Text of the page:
Story #3

As Kindergarten children begin to write, they like to make their mark everywhere. Just look at these wall and door spaces as proof.

Nothing is better than having an audience for their work.

While most adults and children passed by the many notes of our youngest learners, a couple of staff members — let’s call them *Tracey and *Ted — always stopped and looked at them. When our students wrote notes for them, Tracey and Ted would read their way through the pictures and the phonetic spelling to make sense of the text. They’d even respond to these notes through their interactions with the students, a note in reply, and/or their follow-up actions. In the end, Tracey and Ted recognized the growth of our children more than many other people in the school did, as they saw the evolution of their writing, from initial sounds and some random letters to more conventional spelling. Our kids knew that Tracey and Ted cared about them, and as such, our students developed closer relationships with these two. In fact, they often came up with daily reasons to write them notes and connect with the amazing Tracey and Ted!

Who are these people? These caring adults, who made a difference in the lives of kids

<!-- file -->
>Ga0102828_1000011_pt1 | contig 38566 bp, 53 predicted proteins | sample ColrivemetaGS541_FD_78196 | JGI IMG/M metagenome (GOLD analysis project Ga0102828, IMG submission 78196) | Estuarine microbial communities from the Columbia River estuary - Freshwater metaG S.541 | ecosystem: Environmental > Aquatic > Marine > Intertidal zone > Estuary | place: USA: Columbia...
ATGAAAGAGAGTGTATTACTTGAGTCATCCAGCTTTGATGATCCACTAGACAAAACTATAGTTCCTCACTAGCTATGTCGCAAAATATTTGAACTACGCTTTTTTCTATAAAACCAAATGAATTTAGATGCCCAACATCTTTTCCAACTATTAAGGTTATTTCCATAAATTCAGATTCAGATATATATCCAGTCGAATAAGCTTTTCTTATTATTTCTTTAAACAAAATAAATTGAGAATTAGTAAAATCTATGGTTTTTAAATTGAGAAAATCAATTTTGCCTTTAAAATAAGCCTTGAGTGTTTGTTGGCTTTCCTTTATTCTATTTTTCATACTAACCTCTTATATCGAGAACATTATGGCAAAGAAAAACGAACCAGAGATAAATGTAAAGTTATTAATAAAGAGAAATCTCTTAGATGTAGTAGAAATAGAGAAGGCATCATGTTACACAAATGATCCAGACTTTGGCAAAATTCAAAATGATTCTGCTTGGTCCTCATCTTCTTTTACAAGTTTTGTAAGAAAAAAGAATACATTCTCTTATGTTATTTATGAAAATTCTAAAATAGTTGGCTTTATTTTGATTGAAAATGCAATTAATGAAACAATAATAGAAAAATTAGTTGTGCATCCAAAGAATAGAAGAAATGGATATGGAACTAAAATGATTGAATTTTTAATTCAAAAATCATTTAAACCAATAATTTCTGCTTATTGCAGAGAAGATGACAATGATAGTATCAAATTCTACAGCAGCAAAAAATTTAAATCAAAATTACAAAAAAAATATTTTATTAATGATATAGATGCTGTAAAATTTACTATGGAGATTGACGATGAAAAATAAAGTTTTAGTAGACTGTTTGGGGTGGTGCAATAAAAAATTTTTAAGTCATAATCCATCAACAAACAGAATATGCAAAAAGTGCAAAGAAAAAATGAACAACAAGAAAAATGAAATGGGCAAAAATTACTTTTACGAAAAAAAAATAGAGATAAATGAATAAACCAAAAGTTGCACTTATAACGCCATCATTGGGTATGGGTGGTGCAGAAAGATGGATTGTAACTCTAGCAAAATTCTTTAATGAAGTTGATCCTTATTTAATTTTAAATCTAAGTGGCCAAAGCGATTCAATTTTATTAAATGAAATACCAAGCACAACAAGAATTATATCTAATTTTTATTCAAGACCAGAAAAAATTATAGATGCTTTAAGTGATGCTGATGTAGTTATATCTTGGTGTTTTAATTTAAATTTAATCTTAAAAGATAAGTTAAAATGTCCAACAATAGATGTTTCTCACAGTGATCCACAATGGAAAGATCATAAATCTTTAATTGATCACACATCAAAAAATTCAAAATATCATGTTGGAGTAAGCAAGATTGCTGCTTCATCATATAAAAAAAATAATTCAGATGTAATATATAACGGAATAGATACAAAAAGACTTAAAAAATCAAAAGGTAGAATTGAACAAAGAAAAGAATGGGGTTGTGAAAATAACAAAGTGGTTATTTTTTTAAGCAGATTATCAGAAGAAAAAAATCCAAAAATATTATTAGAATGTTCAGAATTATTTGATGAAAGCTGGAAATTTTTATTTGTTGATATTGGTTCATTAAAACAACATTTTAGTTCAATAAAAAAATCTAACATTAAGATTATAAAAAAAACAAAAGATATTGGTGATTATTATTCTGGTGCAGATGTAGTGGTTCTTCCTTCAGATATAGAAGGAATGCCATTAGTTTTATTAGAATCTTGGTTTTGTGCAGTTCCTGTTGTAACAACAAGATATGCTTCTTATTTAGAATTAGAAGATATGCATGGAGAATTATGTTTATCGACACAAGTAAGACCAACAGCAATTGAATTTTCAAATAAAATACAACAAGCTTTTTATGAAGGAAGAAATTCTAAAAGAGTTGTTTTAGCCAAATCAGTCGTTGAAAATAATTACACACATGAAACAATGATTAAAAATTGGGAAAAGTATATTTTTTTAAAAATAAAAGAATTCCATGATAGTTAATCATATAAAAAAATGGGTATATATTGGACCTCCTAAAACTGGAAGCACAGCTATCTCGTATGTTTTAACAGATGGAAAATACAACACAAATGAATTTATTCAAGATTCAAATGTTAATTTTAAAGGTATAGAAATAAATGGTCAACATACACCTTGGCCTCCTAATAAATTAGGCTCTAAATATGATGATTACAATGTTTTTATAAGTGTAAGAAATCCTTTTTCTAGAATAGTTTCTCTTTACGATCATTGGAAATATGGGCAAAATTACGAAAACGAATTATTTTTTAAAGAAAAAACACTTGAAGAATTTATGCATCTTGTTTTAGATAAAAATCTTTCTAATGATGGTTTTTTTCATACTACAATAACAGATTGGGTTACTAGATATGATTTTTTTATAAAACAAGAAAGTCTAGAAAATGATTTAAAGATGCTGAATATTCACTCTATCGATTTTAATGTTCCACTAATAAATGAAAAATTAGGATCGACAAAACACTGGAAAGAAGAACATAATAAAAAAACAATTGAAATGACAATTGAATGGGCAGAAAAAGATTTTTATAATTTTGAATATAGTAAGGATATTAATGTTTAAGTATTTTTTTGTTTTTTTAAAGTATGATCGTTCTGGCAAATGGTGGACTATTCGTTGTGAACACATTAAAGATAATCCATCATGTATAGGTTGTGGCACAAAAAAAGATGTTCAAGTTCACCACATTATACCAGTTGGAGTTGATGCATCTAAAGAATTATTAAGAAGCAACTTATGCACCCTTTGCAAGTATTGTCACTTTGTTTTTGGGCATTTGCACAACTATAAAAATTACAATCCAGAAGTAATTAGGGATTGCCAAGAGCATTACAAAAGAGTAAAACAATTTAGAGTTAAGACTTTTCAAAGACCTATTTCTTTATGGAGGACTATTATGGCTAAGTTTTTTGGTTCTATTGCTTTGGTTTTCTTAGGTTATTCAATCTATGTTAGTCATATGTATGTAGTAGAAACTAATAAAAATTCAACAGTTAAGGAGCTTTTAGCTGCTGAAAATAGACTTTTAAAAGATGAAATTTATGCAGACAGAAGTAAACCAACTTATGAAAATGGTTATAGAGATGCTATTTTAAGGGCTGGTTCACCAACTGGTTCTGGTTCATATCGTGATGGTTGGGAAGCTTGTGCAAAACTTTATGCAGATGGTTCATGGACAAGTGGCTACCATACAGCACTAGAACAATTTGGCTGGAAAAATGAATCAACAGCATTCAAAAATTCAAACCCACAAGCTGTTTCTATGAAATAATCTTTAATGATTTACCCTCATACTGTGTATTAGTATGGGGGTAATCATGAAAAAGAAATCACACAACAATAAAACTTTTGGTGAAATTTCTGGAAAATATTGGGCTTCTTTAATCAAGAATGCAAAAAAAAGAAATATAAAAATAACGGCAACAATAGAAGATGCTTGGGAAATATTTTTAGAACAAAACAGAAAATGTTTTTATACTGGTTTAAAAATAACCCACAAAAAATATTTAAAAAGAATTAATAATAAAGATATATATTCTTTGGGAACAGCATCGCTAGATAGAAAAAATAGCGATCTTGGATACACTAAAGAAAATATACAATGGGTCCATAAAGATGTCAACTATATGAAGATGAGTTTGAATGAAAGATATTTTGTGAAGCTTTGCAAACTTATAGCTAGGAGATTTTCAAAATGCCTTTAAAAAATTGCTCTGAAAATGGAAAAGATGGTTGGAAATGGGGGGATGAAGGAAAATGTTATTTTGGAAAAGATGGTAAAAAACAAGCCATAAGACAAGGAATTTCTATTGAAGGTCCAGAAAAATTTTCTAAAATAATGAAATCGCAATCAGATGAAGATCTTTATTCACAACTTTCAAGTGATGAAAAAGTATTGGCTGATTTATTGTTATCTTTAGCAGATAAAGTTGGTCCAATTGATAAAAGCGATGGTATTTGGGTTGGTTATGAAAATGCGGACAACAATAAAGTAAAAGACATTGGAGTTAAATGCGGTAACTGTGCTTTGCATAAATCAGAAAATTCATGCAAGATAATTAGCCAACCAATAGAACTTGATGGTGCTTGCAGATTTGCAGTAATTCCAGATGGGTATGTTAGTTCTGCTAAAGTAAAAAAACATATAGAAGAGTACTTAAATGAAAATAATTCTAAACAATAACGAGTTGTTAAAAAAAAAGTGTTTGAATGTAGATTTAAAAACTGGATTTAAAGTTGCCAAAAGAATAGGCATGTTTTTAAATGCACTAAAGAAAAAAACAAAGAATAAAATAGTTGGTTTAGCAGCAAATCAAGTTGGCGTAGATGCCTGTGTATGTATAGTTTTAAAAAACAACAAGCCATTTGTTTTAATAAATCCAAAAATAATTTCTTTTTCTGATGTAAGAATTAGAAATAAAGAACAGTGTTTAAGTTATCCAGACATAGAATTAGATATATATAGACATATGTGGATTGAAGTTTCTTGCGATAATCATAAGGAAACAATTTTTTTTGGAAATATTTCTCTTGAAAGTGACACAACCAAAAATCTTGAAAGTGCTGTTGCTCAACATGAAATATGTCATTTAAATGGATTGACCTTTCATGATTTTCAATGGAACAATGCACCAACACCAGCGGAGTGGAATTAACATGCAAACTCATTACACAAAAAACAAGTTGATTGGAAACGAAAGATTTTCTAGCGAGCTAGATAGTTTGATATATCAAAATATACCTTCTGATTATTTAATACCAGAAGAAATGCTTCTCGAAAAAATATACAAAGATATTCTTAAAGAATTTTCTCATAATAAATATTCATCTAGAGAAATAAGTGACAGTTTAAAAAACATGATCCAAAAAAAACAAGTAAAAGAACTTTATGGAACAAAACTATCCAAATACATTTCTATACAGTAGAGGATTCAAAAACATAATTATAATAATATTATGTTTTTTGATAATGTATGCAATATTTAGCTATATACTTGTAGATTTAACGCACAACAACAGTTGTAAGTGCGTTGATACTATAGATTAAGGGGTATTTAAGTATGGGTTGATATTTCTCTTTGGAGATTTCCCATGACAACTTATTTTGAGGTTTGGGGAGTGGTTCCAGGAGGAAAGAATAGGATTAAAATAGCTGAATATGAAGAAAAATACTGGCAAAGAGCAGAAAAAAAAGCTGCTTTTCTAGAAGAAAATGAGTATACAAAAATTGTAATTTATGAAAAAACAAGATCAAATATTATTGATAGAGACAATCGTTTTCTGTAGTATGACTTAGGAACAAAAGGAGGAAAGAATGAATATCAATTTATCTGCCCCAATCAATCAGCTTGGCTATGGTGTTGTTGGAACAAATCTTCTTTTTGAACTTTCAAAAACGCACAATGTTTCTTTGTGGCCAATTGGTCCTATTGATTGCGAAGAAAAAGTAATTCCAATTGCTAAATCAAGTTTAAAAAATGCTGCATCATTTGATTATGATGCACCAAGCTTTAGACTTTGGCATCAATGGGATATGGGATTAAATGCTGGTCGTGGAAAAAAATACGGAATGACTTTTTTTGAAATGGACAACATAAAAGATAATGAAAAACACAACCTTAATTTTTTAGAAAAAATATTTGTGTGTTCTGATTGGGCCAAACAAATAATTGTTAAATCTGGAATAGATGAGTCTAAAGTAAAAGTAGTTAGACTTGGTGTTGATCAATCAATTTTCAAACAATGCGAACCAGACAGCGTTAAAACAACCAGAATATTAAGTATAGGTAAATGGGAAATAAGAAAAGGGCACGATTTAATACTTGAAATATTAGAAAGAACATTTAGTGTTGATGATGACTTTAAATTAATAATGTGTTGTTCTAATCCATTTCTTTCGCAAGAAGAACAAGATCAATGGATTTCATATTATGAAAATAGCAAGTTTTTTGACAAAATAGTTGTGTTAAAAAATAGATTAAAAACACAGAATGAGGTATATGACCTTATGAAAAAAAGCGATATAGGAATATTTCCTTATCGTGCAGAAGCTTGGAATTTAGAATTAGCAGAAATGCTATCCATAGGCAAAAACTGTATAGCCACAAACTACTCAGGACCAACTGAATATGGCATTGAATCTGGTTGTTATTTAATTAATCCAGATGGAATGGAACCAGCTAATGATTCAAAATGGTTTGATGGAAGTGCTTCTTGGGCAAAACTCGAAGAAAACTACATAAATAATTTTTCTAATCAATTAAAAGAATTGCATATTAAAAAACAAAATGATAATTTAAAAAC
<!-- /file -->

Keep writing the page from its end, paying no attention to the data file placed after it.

They would be four, of many, amazing Hamilton-Wentworth District School Board caretakers. If a deal is not reached by tonight, these caretakers and other CUPE employees across the province will be going on strike tomorrow morning. As Andrew Campbell shared in a recent tweet, the impact is going to be huge.

Recently, I had a great conversation with one of these incredible caretakers. He looked at me, and choking back tears said, “What’s going to happen to my kids? The ones that need me?” This individual doesn’t need to work. He does so because he truly loves his job, and he loves “his kids”: every single child in the school.

In our Board, caretakers and maintenance workers are our only CUPE employees. They play important roles in our schools. Recently, Diana Maliszewski wrote a blog post about her school’s incredible caretaker. Her post reminded me that we need to recognize the people behind the job. For some kids, the absence of the caretakers in the school will also mean the absence of some of their biggest champions.